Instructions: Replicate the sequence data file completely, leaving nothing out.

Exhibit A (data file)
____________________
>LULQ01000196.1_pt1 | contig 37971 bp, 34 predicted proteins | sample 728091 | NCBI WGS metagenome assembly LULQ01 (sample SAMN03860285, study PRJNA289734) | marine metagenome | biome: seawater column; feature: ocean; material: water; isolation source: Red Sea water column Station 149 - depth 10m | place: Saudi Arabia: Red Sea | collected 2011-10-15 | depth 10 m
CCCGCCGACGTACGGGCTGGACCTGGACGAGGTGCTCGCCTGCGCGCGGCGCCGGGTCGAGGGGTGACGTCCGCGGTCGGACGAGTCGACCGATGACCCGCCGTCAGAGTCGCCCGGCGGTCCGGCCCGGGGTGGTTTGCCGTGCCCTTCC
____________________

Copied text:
>LULQ01000196.1_pt1 | contig 37971 bp, 34 predicted proteins | sample 728091 | NCBI WGS metagenome assembly LULQ01 (sample SAMN03860285, study PRJNA289734) | marine metagenome | biome: seawater column; feature: ocean; material: water; isolation source: Red Sea water column Station 149 - depth 10m | place: Saudi Arabia: Red Sea | collected 2011-10-15 | depth 10 m
CCCGCCGACGTACGGGCTGGACCTGGACGAGGTGCTCGCCTGCGCGCGGCGCCGGGTCGAGGGGTGACGTCCGCGGTCGGACGAGTCGACCGATGACCCGCCGTCAGAGTCGCCCGGCGGTCCGGCCCGGGGTGGTTTGCCGTGCCCTTCC